by Ruby Bayan
I grew up in the Philippines, mingling with crowds of black-haired brown-skinned 5-foot-8-inch-tall Asians. Light hair and fair skin, rare in my field of vision, were surely tourists, and seen mostly in Ermita or Subic. Black skin was even more rare, and I saw only a few, in UP, foreign students of vet med.
I always wondered how these fair- or black-skinned foreigners feel, walking among Filipinos, being strikingly different from the general population. People stare at them, give them a second look, or even follow them around just to see what alien-looking folks do. Me, I never stare -- not before I put on my shades.
Well, I didn't have to wonder very long because when I had the opportunity to travel to Germany, I found out exactly how foreign-looking people feel.
Most of the time no one noticed me in a dense crowd because all the rock-star-look-alike Europeans were eight feet tall (wearing platform shoes, of course) and breathing the upper layer of the atmosphere. But when there was not much of a crowd, like while waiting for the subway train and everyone had time to glance around, black hair, brown skin, and a pug nose easily stood out and called plenty of attention.
They stared at me like they've never seen an Asian before. Maybe they've seen us in Jackie Chan movies, but never in the flesh. Especially the little paper-white green-eyed children with curly red hair! What was going through their heads as they gawked at me? Were they fascinated with my bronze complexion, raven black hair, and ebony pupils? Were they curious, as they would be about monkeys, mimes, and monsters? I'll never know.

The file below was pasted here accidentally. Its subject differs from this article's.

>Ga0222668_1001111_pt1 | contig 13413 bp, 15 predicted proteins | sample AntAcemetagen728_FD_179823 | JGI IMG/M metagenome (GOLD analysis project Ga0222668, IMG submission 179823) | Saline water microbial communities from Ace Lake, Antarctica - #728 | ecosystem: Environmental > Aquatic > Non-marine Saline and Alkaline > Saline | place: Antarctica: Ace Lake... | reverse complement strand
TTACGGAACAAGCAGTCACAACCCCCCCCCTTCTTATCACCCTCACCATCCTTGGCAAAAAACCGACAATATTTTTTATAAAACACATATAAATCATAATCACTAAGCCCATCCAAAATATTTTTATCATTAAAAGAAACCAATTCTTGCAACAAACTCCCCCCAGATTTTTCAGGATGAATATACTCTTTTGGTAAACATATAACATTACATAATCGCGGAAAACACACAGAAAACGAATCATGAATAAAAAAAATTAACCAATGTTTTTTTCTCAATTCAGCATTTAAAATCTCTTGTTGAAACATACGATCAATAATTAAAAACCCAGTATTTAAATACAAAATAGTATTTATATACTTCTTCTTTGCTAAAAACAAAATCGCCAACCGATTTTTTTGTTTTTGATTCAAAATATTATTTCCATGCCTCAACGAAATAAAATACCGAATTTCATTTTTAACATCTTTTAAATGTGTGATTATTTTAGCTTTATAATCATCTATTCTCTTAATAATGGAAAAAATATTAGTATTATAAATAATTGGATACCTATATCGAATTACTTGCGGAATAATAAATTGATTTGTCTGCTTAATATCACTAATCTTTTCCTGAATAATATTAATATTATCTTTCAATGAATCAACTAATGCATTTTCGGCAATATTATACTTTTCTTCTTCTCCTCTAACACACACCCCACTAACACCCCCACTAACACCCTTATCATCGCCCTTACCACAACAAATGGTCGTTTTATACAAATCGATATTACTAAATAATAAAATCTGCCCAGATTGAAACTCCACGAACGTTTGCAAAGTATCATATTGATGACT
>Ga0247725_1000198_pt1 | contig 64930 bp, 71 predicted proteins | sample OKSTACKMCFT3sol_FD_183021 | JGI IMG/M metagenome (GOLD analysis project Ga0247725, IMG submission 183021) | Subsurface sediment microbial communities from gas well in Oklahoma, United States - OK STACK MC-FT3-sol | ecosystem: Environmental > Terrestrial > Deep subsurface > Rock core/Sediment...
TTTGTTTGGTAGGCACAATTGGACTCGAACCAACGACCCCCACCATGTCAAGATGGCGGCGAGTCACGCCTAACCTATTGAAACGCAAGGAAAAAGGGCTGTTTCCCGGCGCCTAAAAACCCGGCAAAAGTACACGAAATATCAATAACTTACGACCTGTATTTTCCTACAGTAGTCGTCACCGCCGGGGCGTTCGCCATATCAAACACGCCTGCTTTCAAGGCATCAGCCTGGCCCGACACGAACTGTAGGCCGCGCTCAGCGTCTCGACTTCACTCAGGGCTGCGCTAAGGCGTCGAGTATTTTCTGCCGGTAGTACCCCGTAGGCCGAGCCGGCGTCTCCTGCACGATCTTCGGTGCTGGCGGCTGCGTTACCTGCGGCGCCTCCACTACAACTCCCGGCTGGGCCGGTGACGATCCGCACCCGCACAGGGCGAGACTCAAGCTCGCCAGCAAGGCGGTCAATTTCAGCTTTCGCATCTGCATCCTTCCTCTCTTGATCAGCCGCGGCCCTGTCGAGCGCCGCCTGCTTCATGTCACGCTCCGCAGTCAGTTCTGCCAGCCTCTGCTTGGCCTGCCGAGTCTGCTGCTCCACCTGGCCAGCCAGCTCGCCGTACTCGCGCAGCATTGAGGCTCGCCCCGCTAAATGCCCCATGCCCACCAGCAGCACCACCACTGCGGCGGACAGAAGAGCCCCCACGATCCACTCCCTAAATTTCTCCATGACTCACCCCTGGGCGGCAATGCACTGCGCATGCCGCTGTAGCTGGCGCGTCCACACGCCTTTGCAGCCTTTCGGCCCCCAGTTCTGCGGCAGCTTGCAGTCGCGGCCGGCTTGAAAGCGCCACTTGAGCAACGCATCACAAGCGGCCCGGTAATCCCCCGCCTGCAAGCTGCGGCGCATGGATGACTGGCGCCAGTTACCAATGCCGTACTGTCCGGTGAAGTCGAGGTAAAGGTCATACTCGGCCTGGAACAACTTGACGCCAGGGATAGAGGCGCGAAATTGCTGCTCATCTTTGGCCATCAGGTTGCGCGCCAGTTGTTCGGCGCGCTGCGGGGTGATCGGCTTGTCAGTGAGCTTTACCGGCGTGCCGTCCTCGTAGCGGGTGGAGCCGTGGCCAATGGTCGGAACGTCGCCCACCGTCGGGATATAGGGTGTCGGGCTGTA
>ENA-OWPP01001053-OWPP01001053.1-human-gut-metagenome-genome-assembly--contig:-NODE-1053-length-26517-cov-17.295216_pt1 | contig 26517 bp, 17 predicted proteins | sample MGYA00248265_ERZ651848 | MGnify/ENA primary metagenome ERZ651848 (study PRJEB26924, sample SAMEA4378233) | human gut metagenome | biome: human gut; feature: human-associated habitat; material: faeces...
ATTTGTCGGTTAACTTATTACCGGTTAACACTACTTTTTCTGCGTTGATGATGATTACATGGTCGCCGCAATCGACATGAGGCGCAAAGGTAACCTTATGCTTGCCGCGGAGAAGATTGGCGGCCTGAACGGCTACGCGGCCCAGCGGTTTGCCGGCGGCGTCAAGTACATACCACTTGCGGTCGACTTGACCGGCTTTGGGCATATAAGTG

Then I came to America. I felt better knowing that the density of Asians is a lot higher than in Germany; meaning I wouldn't be ogled at as much. And the good thing is, golden brown doesn't stand out as much anymore, either. Why? Because among the whites, there are pinks, reds, dark browns, light blacks, and dark blacks, all residents in this America, the Land of the Free!
And in Florida, with the beaches, tanning salons, and the thousand shades of hair color, my naturally auburn skin and slightly tinted hair (oh, just to cover the grays) blend well in a crowd of sun-tanned natural brunettes.
Of course, my cute nose, round face, and black pupils still hook the five-second eye contact with natural blondes and almond-eyed folks (I'm fascinated with them, too, you know!). But if a smile or a "Hahyaduin?!" eventually follows the gaze, it's not as uncomfortable anymore -- for everyone concerned.
Here's my secret: when I notice a lot of multi-colored people looking my way when I enter a restaurant or a supermarket, I just say to myself, "Smile, Ruby! You're a head-turner!"
[First published in BastaPinoy News]